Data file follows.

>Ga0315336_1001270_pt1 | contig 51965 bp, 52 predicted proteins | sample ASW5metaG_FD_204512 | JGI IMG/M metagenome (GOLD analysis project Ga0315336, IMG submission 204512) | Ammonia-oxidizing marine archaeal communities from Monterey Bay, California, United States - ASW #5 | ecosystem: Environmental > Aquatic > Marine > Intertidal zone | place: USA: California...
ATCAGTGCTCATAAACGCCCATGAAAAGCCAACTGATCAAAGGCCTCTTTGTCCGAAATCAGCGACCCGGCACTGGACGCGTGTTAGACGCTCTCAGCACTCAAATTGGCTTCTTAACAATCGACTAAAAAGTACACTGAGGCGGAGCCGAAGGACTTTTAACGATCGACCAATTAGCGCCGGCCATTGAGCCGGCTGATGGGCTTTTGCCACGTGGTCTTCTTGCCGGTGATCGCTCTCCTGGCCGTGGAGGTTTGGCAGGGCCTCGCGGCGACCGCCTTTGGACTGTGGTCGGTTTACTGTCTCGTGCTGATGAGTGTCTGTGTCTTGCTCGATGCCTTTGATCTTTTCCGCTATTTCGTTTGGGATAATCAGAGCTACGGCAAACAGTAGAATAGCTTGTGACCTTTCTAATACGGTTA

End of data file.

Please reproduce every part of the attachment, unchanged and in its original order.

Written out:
>Ga0315336_1001270_pt1 | contig 51965 bp, 52 predicted proteins | sample ASW5metaG_FD_204512 | JGI IMG/M metagenome (GOLD analysis project Ga0315336, IMG submission 204512) | Ammonia-oxidizing marine archaeal communities from Monterey Bay, California, United States - ASW #5 | ecosystem: Environmental > Aquatic > Marine > Intertidal zone | place: USA: California...
ATCAGTGCTCATAAACGCCCATGAAAAGCCAACTGATCAAAGGCCTCTTTGTCCGAAATCAGCGACCCGGCACTGGACGCGTGTTAGACGCTCTCAGCACTCAAATTGGCTTCTTAACAATCGACTAAAAAGTACACTGAGGCGGAGCCGAAGGACTTTTAACGATCGACCAATTAGCGCCGGCCATTGAGCCGGCTGATGGGCTTTTGCCACGTGGTCTTCTTGCCGGTGATCGCTCTCCTGGCCGTGGAGGTTTGGCAGGGCCTCGCGGCGACCGCCTTTGGACTGTGGTCGGTTTACTGTCTCGTGCTGATGAGTGTCTGTGTCTTGCTCGATGCCTTTGATCTTTTCCGCTATTTCGTTTGGGATAATCAGAGCTACGGCAAACAGTAGAATAGCTTGTGACCTTTCTAATACGGTTA